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J Med Primatol. 1996 Jun;25(3):163-74.

The value of primate models for studying human immunodeficiency virus pathogenesis.

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Department of Medicine, University of California, School of Medicine, San Francisco 94143-1270, USA.


Research on human immunodeficiency virus (HIV) infection is compromised by the obvious limitation in having for study only virus-infected individuals or those exposed to the virus. Steps involved in transmission or pathogenesis require planned experimentation. The identification of animal models of acquired immunodeficiency syndrome (AIDS) has therefore been helpful for evaluating phases of HIV pathogenesis. Of the seven subgenera of lentiviruses now recognized, two share the characteristics with HIV of a T cell tropism and the associated loss of CD4+ cells in the host associated with disease: the feline immunodeficiency virus (FIV) and the simian immunodeficiency virus (SIV) (Table 1). The other animal lentiviruses grow best in macrophages and their infection generally reflects clinical sequellae of infection of this cell type. This review addresses those features of SIV, HIV, and SHIV infections of non-human primates that illustrate the importance of the animal models of AIDS.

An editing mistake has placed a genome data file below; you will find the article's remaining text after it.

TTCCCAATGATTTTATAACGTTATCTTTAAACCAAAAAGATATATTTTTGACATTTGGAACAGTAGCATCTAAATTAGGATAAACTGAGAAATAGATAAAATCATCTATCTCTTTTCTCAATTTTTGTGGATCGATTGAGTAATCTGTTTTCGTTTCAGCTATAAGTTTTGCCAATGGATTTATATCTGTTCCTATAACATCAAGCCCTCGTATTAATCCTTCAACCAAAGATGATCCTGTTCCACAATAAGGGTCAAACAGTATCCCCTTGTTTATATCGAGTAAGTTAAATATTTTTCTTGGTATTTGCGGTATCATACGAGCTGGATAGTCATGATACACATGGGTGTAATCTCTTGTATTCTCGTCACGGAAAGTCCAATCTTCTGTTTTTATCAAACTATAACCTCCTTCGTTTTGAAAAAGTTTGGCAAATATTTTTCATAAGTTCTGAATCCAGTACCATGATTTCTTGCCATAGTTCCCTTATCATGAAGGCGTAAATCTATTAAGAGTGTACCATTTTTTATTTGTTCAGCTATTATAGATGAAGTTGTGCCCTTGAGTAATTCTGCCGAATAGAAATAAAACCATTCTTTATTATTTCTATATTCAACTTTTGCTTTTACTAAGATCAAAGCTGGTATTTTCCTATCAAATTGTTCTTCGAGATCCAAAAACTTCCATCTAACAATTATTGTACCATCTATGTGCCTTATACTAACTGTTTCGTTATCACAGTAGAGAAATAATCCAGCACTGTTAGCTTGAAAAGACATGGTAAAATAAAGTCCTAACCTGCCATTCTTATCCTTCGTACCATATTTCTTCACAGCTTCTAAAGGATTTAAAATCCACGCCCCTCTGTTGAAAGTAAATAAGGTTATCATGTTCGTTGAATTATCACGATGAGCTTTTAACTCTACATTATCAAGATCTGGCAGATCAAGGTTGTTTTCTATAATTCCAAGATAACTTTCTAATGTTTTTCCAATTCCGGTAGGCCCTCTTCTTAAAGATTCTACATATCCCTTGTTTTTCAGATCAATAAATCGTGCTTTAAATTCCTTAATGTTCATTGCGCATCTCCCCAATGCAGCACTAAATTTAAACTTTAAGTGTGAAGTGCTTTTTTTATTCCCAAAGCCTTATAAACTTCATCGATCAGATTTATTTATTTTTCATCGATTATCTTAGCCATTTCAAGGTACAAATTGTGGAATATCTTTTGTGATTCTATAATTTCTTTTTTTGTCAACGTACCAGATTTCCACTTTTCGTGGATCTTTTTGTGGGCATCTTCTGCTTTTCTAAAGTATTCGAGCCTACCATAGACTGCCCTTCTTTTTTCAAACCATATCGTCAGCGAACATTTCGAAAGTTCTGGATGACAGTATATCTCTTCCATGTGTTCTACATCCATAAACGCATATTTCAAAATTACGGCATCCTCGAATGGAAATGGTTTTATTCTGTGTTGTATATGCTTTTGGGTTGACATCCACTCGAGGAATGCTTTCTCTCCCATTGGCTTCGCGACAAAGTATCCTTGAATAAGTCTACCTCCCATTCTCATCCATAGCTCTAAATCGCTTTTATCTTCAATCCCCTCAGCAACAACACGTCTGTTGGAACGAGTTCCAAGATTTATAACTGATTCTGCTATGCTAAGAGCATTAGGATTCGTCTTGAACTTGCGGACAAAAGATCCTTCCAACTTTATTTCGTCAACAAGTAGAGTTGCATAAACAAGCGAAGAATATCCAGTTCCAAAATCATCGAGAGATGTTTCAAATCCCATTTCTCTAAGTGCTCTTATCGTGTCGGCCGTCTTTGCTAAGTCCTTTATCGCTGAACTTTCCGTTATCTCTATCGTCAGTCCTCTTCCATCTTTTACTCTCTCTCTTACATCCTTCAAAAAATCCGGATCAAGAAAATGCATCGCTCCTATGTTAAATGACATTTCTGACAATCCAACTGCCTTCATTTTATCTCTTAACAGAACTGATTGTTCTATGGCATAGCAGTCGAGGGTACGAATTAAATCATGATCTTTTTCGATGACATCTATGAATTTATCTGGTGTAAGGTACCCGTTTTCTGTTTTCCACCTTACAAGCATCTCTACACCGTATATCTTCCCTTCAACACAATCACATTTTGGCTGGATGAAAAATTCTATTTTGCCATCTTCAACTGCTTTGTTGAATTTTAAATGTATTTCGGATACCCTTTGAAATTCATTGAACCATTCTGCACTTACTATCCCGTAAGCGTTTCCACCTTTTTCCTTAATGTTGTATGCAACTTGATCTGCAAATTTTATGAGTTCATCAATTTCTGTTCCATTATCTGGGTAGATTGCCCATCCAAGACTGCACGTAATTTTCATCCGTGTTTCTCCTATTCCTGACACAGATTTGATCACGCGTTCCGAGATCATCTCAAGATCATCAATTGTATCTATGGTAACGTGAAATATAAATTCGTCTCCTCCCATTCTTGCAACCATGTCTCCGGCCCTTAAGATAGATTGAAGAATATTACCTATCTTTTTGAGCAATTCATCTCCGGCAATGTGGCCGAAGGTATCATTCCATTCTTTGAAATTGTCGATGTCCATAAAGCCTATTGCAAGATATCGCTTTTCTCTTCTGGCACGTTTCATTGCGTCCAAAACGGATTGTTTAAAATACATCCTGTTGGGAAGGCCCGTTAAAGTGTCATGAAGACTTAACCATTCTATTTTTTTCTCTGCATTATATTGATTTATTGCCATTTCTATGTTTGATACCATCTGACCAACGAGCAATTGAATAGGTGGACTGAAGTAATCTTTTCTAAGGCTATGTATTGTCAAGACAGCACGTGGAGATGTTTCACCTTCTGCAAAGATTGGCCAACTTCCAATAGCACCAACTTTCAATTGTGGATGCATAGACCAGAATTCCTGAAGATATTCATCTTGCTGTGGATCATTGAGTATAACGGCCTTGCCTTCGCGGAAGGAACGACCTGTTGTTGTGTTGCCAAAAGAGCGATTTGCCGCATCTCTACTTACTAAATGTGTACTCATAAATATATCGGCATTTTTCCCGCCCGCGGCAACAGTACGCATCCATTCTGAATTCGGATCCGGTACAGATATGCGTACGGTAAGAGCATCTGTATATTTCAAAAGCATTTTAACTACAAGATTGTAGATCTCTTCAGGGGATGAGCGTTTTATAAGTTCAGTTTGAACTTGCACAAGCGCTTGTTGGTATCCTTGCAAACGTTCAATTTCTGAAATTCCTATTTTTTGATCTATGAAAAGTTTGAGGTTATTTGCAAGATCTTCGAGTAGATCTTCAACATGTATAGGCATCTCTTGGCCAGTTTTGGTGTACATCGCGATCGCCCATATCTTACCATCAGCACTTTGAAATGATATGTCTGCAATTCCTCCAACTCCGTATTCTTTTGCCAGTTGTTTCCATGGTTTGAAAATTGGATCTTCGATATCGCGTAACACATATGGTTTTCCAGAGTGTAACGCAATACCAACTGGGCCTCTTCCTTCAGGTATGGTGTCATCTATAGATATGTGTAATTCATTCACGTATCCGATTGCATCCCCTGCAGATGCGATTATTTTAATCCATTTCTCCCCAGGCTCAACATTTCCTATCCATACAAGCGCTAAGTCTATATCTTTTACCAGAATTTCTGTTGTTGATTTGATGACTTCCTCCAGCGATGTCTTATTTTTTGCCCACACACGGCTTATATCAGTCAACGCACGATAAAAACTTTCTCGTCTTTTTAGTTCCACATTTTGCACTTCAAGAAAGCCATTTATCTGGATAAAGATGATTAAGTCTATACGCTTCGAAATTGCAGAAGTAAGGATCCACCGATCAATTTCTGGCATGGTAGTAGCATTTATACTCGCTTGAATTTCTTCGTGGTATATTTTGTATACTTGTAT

[Indexed for MEDLINE]

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